Charlotte spent 17 days in an induced coma and awoke unable to remember what had happened to her. It was then she learnt that she had contracted meningococcal group W meningitis and septicaemia.
She tells her story here.
“After returning to university from a family weekend at home, I attended all my Monday lectures and classes feeling as healthy as ever. But, by Tuesday morning I was ringing my parents asking if I could come home - I felt unwell but thought I just had a common flu.”
“My symptoms included feeling cold, shivering, and a sore throat.”
My symptoms quickly deteriorated
“My father came to pick me up and take me home where I slept, but I woke up in the middle of the night vomiting and my symptoms persisted right through to Wednesday morning.”
“By Wednesday afternoon my parents made the decision to call the local GP for some advice, but after being greeted by an answerphone message saying the practice was closed for training, they turned to 111. They were advised to visit their closest walk-in centre so I could be seen.”
“Upon arriving at the walk-in health centre at Kingsmill Hospital at 4:17pm I had a lack of energy and was unable to walk. My parents hired a wheelchair to get me inside but little did anyone know, this would be the last time I would ever stand on my own two feet.”
I was told to say goodbye to my family
“After an hour of waiting I was seen by a doctor, who after a five minute discussion sent me straight through to A&E. By 6:30pm I had suffered from complete organ failure and had only just developed a slight rash on my eyelids.”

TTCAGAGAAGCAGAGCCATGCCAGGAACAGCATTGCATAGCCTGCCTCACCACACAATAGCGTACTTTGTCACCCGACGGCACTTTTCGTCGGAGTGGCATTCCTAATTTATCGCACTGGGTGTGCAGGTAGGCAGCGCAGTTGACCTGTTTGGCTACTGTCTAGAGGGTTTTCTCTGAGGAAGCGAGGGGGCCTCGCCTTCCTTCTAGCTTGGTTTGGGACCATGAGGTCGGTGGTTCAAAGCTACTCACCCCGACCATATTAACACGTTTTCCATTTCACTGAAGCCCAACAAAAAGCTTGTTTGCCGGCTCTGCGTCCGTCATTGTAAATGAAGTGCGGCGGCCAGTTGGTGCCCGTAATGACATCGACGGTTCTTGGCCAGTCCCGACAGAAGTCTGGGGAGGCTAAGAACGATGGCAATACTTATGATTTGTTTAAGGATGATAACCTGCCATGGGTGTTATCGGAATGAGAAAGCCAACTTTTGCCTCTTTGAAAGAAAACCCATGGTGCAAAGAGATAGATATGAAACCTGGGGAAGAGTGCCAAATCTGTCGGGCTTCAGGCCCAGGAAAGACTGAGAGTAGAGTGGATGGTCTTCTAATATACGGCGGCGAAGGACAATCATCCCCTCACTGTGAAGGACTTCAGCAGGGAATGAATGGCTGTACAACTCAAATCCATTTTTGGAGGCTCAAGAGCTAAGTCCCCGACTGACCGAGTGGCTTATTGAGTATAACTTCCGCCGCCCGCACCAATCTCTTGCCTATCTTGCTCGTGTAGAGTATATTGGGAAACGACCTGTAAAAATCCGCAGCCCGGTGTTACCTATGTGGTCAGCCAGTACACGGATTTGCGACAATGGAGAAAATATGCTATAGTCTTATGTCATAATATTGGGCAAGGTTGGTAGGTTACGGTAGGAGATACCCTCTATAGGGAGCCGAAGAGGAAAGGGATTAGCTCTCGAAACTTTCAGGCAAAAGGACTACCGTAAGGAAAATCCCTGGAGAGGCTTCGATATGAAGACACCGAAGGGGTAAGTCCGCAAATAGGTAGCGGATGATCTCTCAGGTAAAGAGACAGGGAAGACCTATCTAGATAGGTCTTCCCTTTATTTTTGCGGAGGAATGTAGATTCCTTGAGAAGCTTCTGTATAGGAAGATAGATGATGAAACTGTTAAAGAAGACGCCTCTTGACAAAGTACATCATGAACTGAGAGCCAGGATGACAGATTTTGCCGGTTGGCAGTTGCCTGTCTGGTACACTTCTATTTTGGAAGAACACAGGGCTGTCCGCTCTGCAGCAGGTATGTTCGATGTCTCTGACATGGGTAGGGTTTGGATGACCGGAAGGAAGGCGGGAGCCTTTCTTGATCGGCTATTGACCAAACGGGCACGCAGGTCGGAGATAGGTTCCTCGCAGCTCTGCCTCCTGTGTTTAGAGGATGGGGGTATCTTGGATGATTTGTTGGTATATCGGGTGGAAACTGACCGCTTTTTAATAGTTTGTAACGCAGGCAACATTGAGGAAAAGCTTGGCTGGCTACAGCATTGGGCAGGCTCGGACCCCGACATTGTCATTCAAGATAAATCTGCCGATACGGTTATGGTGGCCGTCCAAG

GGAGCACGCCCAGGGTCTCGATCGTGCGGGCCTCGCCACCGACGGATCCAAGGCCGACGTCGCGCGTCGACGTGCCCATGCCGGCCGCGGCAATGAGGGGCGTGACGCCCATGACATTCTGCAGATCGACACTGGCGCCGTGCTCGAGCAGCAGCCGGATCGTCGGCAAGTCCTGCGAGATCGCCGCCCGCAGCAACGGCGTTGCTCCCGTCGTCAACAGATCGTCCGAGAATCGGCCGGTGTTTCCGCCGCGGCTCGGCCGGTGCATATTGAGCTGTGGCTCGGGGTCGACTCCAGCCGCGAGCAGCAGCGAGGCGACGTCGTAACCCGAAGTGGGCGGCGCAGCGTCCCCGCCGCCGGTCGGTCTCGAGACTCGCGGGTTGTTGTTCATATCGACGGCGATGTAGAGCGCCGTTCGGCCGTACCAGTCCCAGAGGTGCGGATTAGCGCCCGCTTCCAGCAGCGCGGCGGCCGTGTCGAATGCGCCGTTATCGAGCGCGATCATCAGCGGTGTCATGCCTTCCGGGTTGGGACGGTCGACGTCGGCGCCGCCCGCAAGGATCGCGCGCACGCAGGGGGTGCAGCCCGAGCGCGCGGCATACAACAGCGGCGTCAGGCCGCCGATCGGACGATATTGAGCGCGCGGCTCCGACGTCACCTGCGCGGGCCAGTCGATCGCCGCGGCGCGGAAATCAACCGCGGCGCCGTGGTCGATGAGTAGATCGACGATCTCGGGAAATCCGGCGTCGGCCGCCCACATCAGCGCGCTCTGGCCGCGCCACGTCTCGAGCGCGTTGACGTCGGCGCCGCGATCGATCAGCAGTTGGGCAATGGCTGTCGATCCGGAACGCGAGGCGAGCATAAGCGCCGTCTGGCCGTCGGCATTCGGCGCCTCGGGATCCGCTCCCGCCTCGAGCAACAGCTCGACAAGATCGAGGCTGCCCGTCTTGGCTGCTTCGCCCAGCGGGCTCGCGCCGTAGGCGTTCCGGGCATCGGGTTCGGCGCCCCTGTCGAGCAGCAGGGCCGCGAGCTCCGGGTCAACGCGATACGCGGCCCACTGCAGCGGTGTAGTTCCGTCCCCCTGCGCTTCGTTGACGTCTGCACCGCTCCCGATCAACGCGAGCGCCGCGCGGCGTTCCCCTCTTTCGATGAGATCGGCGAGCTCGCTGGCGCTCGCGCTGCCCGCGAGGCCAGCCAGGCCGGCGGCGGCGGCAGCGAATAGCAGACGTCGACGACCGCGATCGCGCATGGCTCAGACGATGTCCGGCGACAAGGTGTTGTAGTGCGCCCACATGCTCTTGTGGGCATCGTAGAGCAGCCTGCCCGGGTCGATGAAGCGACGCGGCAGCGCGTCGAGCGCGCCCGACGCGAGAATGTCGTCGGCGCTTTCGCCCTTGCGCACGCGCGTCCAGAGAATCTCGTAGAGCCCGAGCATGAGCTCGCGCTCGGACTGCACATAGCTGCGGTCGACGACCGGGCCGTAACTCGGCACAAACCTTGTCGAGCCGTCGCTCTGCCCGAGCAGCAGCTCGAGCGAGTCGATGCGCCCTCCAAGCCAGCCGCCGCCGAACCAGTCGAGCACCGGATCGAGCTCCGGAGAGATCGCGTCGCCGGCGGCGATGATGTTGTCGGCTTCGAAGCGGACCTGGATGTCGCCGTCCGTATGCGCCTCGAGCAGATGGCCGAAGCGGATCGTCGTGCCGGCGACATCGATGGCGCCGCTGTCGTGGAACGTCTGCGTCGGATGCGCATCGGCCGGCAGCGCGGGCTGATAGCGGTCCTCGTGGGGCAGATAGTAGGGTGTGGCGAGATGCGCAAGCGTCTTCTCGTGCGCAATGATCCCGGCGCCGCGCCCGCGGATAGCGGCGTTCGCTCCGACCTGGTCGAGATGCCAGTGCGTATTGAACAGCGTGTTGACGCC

“The medical staff made the decision to put me into an induced coma, so I was told to say goodbye to my family, and just hoped that when I awoke I would feel much better.”
“At first I was diagnosed with leukaemia due to my high count of white blood cells. It wasn’t until two weeks later that I was correctly diagnosed with meningococcal septicaemia.”
I was unable to remember being ill
“During the time I was asleep I fought for my life and eventually began to fight off the infection. After 17 days, and now being treated at Nottingham City Hospital, I was woken up and told exactly what had been happening to me over the past few weeks.”
“I was left with severe memory loss so was unable to remember being ill at all. My hearing was also damaged, and at this stage, I was unable to move anything but my eyes and mouth. But it was my first step towards recovery.”
I’m grateful to be alive
“I spent a total of 27 days in intensive care and 12 weeks on a burns and plastics ward. I had both legs amputated below the knee and lost all my fingers on my left hand.”
“On the 15th of June I was finally able to stay at home for the first time since February.”
“Due to severe scarring, my kidneys no longer work at the necessary rate, so I will be on dialysis every night until a kidney transplant can be achieved. Whilst I still have to attend multiple rehabilitation appointments, and spend four days a week at the hospital, I’m very grateful to be alive and well.”
Starting in August this year, all 17 - 18-year-olds and first year university students in the UK are being offered a free vaccine which protects against meningococcal A, C, W and Y bacteria.